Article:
Trial design was
similar to that described above and lasted 12 to 24 weeks. Patients with diabetes showed a statistically significant mean percentage increase in walking distance (51.4%) when compared to placebo (32.6%). No statistical difference was found between the percentage change in maximal walking distance in the diabetic patients (51.4%) when compared to the non-diabetic patients (60.6%) treated with cilostazol. The authors examined the response to cilostazol based on baseline absolute claudication distance (ACD); they found that the response in non-diabetic patients was linear with greater response in those with better baseline function. However, this pattern was not seen in the diabetic cohort. Diabetic patients in the first quartile (ACD <96m) responded best to cilostazol with a 34.4% (95% CI 6.68–62.16%) improvement from baseline PS-341 order (n=59), in the second quartile (ACD 97–141m)
5.5% (95% CI -30.91–41.93%), in the third quartile (ACD 142–233m) 23% (95% CI -7.82–53.82%), and in the fourth quartile (ACD >233m) a 17.2% (95% CI -16.33–50.69%) change from baseline was seen. The adverse event profile was similar in the diabetic and non-diabetic patients. A recent randomised, double-blinded trial assessed the vascular and biochemical effects of cilostazol compared to mTOR inhibitor placebo in diabetic patients with peripheral arterial disease.4 They recruited 26 patients between the ages of 30 and 90 years with type 2 diabetes and intermittent claudication. Twelve patients were randomised to receive cilostazol 100mg twice daily and 14 to placebo. The groups were assessed at baseline, six and 24 weeks. Walking assessment was matched at baseline and there was a non-significant trend for improvement in the cilostazol group at 24 weeks with the initial claudication distance improving by 21.1% compared to -4.4% in the placebo group. Lipid profiles were not significantly different between groups at baseline. However, in the cilostazol group there was a significant reduction in serum cholesterol (p=0.007) and triglycerides many (p=0.005), and a significant increase in HDL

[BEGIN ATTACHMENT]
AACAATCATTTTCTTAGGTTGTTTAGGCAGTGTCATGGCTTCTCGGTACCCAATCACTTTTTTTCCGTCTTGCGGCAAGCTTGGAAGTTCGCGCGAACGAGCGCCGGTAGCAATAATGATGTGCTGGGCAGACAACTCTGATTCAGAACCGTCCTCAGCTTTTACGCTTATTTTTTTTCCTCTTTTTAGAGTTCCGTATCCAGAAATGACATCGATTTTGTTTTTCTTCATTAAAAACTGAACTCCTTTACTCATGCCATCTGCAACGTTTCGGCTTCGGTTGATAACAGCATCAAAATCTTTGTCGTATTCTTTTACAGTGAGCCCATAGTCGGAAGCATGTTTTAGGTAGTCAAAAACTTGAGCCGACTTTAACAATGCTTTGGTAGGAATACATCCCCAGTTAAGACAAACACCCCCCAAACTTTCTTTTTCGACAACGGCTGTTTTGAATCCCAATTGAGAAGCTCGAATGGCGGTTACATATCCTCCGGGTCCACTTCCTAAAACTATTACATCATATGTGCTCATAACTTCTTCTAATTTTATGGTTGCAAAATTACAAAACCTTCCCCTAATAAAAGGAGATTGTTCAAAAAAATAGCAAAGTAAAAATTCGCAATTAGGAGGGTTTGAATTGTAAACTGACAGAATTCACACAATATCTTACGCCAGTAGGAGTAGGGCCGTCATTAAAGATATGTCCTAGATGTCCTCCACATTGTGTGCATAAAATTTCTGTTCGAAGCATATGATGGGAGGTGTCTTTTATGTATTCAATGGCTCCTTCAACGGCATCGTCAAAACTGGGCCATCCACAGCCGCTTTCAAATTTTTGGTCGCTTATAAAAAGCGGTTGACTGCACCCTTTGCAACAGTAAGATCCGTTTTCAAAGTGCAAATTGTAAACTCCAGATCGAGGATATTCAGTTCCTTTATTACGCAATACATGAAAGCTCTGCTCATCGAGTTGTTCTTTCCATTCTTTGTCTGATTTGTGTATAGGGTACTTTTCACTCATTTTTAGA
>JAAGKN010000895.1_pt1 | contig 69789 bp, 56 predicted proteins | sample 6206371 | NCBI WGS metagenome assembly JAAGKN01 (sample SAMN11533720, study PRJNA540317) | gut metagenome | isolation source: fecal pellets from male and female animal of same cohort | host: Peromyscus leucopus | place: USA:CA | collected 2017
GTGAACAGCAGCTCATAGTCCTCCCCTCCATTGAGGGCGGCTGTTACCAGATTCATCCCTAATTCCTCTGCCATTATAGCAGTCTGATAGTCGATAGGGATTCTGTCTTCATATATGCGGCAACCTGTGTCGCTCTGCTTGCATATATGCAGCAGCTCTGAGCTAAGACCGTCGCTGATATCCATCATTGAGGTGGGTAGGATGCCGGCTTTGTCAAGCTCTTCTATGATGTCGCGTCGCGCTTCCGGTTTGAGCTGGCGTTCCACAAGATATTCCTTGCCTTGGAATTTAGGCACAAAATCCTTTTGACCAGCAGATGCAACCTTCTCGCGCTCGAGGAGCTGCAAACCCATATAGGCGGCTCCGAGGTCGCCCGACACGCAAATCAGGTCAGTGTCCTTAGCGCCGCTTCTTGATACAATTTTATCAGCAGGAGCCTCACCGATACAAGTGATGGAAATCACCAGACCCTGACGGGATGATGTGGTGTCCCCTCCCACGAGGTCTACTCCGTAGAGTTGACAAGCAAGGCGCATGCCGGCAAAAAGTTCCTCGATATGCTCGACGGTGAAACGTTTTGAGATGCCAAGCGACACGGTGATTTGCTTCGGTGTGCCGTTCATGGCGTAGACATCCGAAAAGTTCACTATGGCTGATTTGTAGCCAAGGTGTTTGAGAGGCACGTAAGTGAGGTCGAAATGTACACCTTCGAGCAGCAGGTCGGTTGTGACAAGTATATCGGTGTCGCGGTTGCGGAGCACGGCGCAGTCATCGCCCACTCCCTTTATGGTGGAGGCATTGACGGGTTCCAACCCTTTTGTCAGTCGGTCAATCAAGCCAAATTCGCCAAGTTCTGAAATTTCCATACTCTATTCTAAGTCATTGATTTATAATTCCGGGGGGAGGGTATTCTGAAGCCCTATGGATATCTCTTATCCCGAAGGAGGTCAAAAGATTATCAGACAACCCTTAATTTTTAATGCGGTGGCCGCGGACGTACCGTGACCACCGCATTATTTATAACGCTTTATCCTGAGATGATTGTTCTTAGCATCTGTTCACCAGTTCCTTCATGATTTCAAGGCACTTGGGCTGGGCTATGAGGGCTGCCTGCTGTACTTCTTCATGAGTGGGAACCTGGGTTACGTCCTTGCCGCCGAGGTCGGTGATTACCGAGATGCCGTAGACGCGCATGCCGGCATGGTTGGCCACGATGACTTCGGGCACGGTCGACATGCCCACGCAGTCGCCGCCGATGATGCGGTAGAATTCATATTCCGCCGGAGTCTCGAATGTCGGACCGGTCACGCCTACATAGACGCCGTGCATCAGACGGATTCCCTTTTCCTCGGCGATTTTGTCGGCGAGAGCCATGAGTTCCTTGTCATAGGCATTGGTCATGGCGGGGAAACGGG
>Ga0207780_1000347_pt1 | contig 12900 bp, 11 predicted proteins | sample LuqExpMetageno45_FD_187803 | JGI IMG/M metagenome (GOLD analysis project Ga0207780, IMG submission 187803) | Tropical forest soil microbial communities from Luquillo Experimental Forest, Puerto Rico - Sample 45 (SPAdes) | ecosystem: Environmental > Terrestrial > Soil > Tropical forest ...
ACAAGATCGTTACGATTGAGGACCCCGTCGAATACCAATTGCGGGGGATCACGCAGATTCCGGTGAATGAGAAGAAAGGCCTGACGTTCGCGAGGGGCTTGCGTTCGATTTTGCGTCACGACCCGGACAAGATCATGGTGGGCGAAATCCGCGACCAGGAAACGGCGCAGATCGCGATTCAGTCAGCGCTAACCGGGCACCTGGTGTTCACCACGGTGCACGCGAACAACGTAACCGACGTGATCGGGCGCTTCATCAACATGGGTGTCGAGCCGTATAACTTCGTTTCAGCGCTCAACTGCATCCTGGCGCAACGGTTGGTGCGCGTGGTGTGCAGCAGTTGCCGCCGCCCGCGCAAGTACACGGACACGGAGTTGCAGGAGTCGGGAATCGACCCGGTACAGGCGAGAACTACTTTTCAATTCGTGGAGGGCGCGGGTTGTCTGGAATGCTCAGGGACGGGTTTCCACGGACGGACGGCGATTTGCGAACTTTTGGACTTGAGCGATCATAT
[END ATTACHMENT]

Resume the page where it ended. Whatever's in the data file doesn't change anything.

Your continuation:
cholesterol (p=0.047) at 24 weeks when compared to baseline. There was no significant difference between ankle-brachial indices, arterial compliance or HbA1c in the cilostazol compared to the placebo group at baseline, six or 24 weeks. Cilostazol improves walking distance in patients with intermittent claudication and has desirable effects on lipid profiles. Diabetic patients with intermittent claudication have a higher risk of the complications of PAD and of cardiovascular events. The overall response to cilostazol in diabetic patients was not significantly different compared to non-diabetic patients but, interestingly, there appears to be a different pattern of response with the most severely affected diabetic patients gaining most benefit.